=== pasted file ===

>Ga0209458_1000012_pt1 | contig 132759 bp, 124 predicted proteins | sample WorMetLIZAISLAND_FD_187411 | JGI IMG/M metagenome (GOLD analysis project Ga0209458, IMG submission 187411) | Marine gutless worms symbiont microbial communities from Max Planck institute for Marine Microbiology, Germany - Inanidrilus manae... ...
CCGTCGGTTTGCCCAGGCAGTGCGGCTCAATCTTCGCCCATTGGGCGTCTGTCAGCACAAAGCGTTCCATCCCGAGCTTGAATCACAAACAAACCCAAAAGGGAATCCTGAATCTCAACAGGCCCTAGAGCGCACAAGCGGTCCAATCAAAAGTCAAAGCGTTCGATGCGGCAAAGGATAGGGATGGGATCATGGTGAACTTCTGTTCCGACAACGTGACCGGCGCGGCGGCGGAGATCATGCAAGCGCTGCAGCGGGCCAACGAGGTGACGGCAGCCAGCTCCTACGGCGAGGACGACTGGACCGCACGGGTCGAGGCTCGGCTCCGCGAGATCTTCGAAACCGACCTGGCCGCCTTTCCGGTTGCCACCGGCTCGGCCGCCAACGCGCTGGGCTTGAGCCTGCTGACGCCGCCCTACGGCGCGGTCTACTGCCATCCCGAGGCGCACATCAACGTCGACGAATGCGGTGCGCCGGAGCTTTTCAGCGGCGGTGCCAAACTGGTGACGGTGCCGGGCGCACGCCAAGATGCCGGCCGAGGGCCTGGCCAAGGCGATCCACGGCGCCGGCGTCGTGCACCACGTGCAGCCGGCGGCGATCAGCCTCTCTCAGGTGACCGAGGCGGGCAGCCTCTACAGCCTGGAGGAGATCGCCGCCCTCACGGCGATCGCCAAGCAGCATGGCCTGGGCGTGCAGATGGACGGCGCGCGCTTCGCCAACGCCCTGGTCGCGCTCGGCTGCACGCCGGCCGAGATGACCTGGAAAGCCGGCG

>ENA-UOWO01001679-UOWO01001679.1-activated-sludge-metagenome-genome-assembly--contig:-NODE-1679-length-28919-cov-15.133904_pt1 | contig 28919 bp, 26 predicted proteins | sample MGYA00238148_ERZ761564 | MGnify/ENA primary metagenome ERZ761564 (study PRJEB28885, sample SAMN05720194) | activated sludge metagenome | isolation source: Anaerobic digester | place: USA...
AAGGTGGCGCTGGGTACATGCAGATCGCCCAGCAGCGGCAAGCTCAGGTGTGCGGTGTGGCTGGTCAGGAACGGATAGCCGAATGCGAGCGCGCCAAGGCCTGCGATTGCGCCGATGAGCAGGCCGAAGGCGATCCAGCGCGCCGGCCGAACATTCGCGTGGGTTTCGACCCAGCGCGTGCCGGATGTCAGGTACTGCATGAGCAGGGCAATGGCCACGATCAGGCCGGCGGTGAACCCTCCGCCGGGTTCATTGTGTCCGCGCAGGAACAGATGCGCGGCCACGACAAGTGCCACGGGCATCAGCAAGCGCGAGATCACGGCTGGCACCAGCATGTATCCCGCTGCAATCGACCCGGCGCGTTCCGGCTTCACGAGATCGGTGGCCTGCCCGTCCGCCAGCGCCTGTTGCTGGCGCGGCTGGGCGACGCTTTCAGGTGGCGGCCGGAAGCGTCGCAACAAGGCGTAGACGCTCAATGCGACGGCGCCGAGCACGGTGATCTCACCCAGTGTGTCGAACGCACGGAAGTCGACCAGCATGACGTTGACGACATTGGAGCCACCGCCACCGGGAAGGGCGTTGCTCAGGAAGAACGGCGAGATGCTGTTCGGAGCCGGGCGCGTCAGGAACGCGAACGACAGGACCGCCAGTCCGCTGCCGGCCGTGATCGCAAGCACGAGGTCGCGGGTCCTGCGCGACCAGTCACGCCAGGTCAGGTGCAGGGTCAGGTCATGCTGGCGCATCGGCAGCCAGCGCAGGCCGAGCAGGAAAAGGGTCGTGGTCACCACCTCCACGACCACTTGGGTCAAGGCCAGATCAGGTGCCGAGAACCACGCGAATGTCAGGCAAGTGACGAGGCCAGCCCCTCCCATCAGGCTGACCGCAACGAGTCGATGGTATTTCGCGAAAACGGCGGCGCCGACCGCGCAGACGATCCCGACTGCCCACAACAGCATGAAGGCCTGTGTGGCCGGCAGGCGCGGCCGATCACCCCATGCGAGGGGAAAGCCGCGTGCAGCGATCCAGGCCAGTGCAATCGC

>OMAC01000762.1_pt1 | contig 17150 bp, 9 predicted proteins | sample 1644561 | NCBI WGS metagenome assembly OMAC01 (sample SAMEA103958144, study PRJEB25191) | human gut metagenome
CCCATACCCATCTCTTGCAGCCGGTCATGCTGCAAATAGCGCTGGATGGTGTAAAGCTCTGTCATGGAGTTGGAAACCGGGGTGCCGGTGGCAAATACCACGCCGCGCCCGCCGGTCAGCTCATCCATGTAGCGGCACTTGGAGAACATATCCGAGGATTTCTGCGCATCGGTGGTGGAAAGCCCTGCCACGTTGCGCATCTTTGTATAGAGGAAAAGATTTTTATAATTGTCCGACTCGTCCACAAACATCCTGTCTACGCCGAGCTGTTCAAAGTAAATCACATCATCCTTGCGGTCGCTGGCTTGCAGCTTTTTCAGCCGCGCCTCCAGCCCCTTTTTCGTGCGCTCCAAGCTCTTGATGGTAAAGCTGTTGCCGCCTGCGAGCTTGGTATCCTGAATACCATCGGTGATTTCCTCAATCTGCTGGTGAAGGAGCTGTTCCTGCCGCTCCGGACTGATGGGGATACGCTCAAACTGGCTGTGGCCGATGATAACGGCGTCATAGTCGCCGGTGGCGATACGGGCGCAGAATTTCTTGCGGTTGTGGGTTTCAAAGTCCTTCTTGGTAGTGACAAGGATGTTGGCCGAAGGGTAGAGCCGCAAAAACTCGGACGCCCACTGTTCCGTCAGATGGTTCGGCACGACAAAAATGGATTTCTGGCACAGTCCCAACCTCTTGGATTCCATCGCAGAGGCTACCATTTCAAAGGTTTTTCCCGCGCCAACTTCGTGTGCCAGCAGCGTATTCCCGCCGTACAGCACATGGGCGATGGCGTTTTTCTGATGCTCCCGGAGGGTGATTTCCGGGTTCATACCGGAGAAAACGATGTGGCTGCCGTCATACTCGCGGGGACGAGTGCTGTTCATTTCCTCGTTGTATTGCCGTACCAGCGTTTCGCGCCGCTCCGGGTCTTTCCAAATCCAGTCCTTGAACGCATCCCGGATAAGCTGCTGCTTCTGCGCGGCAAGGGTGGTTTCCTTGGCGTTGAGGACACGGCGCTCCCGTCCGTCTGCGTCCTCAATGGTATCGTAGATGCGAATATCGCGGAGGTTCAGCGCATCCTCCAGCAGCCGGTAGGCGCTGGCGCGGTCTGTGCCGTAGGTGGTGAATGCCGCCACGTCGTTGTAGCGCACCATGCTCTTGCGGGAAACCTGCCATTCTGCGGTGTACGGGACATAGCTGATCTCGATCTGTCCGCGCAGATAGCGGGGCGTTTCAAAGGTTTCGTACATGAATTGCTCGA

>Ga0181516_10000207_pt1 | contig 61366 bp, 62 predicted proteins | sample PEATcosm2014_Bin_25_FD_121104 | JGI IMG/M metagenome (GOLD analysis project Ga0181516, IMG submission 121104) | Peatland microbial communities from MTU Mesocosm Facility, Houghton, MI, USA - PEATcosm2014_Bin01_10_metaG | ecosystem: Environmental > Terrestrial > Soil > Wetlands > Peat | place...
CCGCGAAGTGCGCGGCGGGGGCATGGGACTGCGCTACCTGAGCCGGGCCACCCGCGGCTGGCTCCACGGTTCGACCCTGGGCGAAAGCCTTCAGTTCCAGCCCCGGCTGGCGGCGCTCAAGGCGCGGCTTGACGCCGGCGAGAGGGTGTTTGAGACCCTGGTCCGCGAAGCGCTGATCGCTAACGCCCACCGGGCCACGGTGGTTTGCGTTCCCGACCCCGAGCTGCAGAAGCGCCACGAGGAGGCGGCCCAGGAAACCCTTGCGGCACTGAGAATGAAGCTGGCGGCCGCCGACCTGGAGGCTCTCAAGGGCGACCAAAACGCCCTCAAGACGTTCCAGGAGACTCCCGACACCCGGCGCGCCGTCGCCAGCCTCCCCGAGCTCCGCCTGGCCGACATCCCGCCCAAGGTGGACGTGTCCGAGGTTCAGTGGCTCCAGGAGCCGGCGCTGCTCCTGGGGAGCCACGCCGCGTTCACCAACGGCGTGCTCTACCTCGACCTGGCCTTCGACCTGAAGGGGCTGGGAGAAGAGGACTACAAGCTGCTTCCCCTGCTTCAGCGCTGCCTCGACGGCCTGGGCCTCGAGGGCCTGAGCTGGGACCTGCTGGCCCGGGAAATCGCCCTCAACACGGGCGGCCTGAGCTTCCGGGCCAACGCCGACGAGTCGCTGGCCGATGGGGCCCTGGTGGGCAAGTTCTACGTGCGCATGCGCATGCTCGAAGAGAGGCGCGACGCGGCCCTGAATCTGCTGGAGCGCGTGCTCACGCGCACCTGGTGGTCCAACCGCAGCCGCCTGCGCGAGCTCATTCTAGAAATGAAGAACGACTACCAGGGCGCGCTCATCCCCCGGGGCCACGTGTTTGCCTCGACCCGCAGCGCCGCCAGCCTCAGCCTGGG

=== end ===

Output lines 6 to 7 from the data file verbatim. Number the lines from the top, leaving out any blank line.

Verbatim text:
CCCATACCCATCTCTTGCAGCCGGTCATGCTGCAAATAGCGCTGGATGGTGTAAAGCTCTGTCATGGAGTTGGAAACCGGGGTGCCGGTGGCAAATACCACGCCGCGCCCGCCGGTCAGCTCATCCATGTAGCGGCACTTGGAGAACATATCCGAGGATTTCTGCGCATCGGTGGTGGAAAGCCCTGCCACGTTGCGCATCTTTGTATAGAGGAAAAGATTTTTATAATTGTCCGACTCGTCCACAAACATCCTGTCTACGCCGAGCTGTTCAAAGTAAATCACATCATCCTTGCGGTCGCTGGCTTGCAGCTTTTTCAGCCGCGCCTCCAGCCCCTTTTTCGTGCGCTCCAAGCTCTTGATGGTAAAGCTGTTGCCGCCTGCGAGCTTGGTATCCTGAATACCATCGGTGATTTCCTCAATCTGCTGGTGAAGGAGCTGTTCCTGCCGCTCCGGACTGATGGGGATACGCTCAAACTGGCTGTGGCCGATGATAACGGCGTCATAGTCGCCGGTGGCGATACGGGCGCAGAATTTCTTGCGGTTGTGGGTTTCAAAGTCCTTCTTGGTAGTGACAAGGATGTTGGCCGAAGGGTAGAGCCGCAAAAACTCGGACGCCCACTGTTCCGTCAGATGGTTCGGCACGACAAAAATGGATTTCTGGCACAGTCCCAACCTCTTGGATTCCATCGCAGAGGCTACCATTTCAAAGGTTTTTCCCGCGCCAACTTCGTGTGCCAGCAGCGTATTCCCGCCGTACAGCACATGGGCGATGGCGTTTTTCTGATGCTCCCGGAGGGTGATTTCCGGGTTCATACCGGAGAAAACGATGTGGCTGCCGTCATACTCGCGGGGACGAGTGCTGTTCATTTCCTCGTTGTATTGCCGTACCAGCGTTTCGCGCCGCTCCGGGTCTTTCCAAATCCAGTCCTTGAACGCATCCCGGATAAGCTGCTGCTTCTGCGCGGCAAGGGTGGTTTCCTTGGCGTTGAGGACACGGCGCTCCCGTCCGTCTGCGTCCTCAATGGTATCGTAGATGCGAATATCGCGGAGGTTCAGCGCATCCTCCAGCAGCCGGTAGGCGCTGGCGCGGTCTGTGCCGTAGGTGGTGAATGCCGCCACGTCGTTGTAGCGCACCATGCTCTTGCGGGAAACCTGCCATTCTGCGGTGTACGGGACATAGCTGATCTCGATCTGTCCGCGCAGATAGCGGGGCGTTTCAAAGGTTTCGTACATGAATTGCTCGA

>Ga0181516_10000207_pt1 | contig 61366 bp, 62 predicted proteins | sample PEATcosm2014_Bin_25_FD_121104 | JGI IMG/M metagenome (GOLD analysis project Ga0181516, IMG submission 121104) | Peatland microbial communities from MTU Mesocosm Facility, Houghton, MI, USA - PEATcosm2014_Bin01_10_metaG | ecosystem: Environmental > Terrestrial > Soil > Wetlands > Peat | place...